Skip to main content

Featured Post

Ladakh - Planning The Trip

Over 2000 Km by road, in around 10 days. Stunning landscapes, wonderful people. That sums up our Ladakh trip. But how did it actually work? How did we make it happen? Read on to find out!  Leh, the capital of Ladakh , is accessible by air and road. Flying into Leh is the easiest, and time-saving option, while the road is the time consuming one, but with the added advantage of driving past some of the most beautiful landscapes in our country. Each option has much to recommend it, and we chose the road for just one reason – altitude sickness. Altitude sickness was one of my biggest concerns, since I suffer from motion-sickness. Yes, I do travel a lot, but that is despite my condition, and, over the years, have learnt how to handle it. I struggled with it when we visited Nathu-La in Sikkim, and wondered if I would be able to manage a week at the even higher altitudes that we would encounter in Ladakh. This was the reason we stuck to a basic plan, of only 9 days in Ladakh, though we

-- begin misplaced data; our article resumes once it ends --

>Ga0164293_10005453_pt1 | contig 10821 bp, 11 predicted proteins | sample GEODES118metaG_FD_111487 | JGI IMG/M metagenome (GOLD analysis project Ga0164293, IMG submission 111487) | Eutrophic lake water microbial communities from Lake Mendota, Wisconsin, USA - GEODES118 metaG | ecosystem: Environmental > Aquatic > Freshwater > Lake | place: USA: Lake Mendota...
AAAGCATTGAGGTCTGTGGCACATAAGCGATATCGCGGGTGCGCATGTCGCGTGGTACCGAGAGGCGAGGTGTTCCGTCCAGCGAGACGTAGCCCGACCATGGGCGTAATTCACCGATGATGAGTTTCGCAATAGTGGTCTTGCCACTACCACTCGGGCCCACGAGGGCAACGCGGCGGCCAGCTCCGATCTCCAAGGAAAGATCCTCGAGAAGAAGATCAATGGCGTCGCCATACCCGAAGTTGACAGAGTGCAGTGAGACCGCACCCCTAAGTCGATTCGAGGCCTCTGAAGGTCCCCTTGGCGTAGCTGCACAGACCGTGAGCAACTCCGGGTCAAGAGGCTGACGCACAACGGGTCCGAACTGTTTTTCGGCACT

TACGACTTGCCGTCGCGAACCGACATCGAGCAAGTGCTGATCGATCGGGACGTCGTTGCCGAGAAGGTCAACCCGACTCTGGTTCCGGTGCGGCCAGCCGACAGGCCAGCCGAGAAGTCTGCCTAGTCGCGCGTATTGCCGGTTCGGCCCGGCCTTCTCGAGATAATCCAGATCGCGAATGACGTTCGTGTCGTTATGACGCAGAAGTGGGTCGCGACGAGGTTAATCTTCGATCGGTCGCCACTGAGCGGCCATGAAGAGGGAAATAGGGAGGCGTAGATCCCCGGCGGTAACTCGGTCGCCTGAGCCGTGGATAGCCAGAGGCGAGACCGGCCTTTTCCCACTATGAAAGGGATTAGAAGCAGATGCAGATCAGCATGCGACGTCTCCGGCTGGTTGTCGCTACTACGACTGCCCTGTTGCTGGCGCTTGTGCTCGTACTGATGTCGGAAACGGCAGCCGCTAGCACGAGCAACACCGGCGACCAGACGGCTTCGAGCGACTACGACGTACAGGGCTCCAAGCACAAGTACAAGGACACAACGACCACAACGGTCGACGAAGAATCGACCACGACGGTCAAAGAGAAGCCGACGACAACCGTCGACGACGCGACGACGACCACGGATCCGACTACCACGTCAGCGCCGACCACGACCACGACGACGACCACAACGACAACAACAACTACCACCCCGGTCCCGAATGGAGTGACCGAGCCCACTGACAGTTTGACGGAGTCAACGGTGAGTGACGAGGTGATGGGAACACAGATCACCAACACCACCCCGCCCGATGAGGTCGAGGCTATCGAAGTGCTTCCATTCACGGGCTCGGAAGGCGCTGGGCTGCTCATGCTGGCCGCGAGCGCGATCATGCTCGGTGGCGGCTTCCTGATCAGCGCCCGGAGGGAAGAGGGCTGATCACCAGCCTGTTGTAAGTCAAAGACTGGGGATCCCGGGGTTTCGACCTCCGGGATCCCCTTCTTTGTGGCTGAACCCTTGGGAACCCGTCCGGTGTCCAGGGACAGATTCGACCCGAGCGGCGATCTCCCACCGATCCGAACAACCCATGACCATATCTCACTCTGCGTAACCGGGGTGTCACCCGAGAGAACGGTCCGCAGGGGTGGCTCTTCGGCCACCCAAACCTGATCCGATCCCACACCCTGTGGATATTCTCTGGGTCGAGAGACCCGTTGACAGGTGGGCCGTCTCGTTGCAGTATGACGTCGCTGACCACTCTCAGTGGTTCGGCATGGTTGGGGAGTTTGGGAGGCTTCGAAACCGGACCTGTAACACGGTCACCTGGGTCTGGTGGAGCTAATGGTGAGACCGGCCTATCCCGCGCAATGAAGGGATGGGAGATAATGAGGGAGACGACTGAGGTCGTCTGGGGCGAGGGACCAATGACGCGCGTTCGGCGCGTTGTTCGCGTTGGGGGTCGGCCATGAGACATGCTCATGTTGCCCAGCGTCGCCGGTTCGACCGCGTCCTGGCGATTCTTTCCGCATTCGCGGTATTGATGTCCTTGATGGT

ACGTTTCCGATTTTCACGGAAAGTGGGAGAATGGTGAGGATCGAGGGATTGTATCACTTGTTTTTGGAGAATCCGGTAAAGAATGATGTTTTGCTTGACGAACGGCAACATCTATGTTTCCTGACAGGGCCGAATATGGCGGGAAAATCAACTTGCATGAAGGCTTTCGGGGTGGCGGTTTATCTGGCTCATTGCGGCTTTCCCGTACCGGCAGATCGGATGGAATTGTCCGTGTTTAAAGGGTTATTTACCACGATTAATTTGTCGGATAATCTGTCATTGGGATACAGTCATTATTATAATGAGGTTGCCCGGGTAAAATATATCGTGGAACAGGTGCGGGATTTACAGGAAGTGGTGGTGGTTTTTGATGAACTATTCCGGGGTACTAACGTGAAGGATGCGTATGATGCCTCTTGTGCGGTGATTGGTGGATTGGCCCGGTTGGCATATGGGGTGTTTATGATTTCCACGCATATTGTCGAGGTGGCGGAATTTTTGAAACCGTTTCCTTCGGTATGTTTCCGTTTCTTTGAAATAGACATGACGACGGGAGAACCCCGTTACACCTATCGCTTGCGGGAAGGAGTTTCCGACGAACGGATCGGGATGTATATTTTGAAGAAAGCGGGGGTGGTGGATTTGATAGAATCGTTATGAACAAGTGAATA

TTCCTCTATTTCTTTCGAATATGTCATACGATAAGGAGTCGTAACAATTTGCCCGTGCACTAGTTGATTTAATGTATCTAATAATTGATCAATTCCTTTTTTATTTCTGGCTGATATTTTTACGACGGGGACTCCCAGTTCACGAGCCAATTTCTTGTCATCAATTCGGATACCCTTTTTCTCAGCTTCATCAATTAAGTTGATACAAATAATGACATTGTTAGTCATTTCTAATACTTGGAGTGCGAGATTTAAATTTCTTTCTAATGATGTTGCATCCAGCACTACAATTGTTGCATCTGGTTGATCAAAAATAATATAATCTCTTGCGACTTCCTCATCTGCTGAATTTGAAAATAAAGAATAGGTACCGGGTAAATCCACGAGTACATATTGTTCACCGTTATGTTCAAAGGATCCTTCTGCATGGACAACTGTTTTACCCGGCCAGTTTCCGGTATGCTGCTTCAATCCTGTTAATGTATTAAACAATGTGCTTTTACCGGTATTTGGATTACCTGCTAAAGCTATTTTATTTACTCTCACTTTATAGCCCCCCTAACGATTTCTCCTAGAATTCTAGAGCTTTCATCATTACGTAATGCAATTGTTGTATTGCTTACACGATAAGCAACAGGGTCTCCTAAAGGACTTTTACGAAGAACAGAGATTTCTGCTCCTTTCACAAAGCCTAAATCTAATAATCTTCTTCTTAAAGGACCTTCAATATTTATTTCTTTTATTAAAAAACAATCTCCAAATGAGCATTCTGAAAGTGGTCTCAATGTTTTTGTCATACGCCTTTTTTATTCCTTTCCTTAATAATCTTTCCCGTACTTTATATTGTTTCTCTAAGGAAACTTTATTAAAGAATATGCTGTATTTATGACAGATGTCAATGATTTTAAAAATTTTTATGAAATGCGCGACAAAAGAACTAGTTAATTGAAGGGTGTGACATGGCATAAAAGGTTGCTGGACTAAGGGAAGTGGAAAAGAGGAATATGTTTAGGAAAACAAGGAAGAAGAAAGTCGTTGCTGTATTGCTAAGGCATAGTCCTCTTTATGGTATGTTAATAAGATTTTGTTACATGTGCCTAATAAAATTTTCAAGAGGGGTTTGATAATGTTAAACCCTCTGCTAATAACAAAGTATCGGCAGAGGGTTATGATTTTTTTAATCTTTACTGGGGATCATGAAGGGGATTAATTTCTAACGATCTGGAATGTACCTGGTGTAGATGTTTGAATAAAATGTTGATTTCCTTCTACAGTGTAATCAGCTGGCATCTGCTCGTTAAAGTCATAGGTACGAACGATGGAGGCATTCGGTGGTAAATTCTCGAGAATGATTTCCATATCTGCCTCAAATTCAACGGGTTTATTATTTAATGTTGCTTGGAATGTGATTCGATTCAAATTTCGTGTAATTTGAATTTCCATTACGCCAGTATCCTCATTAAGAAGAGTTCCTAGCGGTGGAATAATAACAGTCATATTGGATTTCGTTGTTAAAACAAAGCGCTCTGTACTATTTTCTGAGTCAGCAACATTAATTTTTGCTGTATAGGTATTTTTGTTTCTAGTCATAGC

Summer Evenings with Birds at Kukkarahalli Kere, Mysore

The first time we headed to Kukkarahalli Kere, all I intended was to spend some time relaxing out in the open, preferably reading my book, while Samhith played around by himself. But with sights like these, that was not to be!



I first read of the lake in a magazine, which mentioned it as one of the less known green lungs of the city, far from the touristy crowds. It sounded inviting enough, but I would never have headed there if we hadn’t found ourselves at a loose end every evening. Everything in Mysore seems to shut down around 5 PM – the palaces, the museums, the art galleries, the zoo…. What were we to do then? I couldn’t possibly expect Samhith to walk with me aimlessly along the streets. Since I didn’t want to spend time in the room, engrossed in the idiot box, I chose instead to head out to the lake, where the vast, green expanse, created over a hundred years ago, proceeded to charm us!


These Purple Moorhens, plentiful in the marshy area around the lake, were the first to capture our attention. We hadn’t seen any before, so out came my camera at once, all thoughts of reading forgotten!